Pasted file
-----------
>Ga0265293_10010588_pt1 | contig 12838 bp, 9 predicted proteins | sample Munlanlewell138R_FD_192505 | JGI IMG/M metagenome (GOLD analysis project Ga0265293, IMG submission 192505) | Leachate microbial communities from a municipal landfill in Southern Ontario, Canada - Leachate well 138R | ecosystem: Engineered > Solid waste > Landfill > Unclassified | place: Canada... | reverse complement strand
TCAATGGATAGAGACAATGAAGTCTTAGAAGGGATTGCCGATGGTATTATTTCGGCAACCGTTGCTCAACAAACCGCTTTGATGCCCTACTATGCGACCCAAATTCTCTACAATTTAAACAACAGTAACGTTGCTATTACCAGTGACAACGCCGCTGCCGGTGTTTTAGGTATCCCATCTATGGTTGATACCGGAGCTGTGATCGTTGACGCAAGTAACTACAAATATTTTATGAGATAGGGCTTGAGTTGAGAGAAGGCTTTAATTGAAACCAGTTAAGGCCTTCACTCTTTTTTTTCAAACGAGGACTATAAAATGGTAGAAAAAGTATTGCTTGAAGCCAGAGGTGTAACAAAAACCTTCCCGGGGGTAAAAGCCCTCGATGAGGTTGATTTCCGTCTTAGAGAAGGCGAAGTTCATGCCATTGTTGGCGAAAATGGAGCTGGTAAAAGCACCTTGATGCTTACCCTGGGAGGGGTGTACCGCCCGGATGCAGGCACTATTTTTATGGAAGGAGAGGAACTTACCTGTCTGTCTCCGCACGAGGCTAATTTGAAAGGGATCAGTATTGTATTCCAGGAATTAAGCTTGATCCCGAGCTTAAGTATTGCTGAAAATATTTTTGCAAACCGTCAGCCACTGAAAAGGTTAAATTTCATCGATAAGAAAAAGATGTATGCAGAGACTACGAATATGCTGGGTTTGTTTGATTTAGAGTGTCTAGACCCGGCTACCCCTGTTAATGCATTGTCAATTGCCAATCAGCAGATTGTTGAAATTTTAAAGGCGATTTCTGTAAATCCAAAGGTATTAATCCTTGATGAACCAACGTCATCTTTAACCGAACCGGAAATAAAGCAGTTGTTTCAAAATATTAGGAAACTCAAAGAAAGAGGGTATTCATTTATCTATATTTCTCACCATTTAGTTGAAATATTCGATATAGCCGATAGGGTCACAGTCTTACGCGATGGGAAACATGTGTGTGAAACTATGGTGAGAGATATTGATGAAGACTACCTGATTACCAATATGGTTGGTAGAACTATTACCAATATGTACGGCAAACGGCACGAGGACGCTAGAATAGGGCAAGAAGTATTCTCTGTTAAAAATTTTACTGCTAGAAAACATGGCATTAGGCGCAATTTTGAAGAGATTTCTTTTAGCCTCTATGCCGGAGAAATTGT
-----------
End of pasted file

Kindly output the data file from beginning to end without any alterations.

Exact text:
>Ga0265293_10010588_pt1 | contig 12838 bp, 9 predicted proteins | sample Munlanlewell138R_FD_192505 | JGI IMG/M metagenome (GOLD analysis project Ga0265293, IMG submission 192505) | Leachate microbial communities from a municipal landfill in Southern Ontario, Canada - Leachate well 138R | ecosystem: Engineered > Solid waste > Landfill > Unclassified | place: Canada... | reverse complement strand
TCAATGGATAGAGACAATGAAGTCTTAGAAGGGATTGCCGATGGTATTATTTCGGCAACCGTTGCTCAACAAACCGCTTTGATGCCCTACTATGCGACCCAAATTCTCTACAATTTAAACAACAGTAACGTTGCTATTACCAGTGACAACGCCGCTGCCGGTGTTTTAGGTATCCCATCTATGGTTGATACCGGAGCTGTGATCGTTGACGCAAGTAACTACAAATATTTTATGAGATAGGGCTTGAGTTGAGAGAAGGCTTTAATTGAAACCAGTTAAGGCCTTCACTCTTTTTTTTCAAACGAGGACTATAAAATGGTAGAAAAAGTATTGCTTGAAGCCAGAGGTGTAACAAAAACCTTCCCGGGGGTAAAAGCCCTCGATGAGGTTGATTTCCGTCTTAGAGAAGGCGAAGTTCATGCCATTGTTGGCGAAAATGGAGCTGGTAAAAGCACCTTGATGCTTACCCTGGGAGGGGTGTACCGCCCGGATGCAGGCACTATTTTTATGGAAGGAGAGGAACTTACCTGTCTGTCTCCGCACGAGGCTAATTTGAAAGGGATCAGTATTGTATTCCAGGAATTAAGCTTGATCCCGAGCTTAAGTATTGCTGAAAATATTTTTGCAAACCGTCAGCCACTGAAAAGGTTAAATTTCATCGATAAGAAAAAGATGTATGCAGAGACTACGAATATGCTGGGTTTGTTTGATTTAGAGTGTCTAGACCCGGCTACCCCTGTTAATGCATTGTCAATTGCCAATCAGCAGATTGTTGAAATTTTAAAGGCGATTTCTGTAAATCCAAAGGTATTAATCCTTGATGAACCAACGTCATCTTTAACCGAACCGGAAATAAAGCAGTTGTTTCAAAATATTAGGAAACTCAAAGAAAGAGGGTATTCATTTATCTATATTTCTCACCATTTAGTTGAAATATTCGATATAGCCGATAGGGTCACAGTCTTACGCGATGGGAAACATGTGTGTGAAACTATGGTGAGAGATATTGATGAAGACTACCTGATTACCAATATGGTTGGTAGAACTATTACCAATATGTACGGCAAACGGCACGAGGACGCTAGAATAGGGCAAGAAGTATTCTCTGTTAAAAATTTTACTGCTAGAAAACATGGCATTAGGCGCAATTTTGAAGAGATTTCTTTTAGCCTCTATGCCGGAGAAATTGT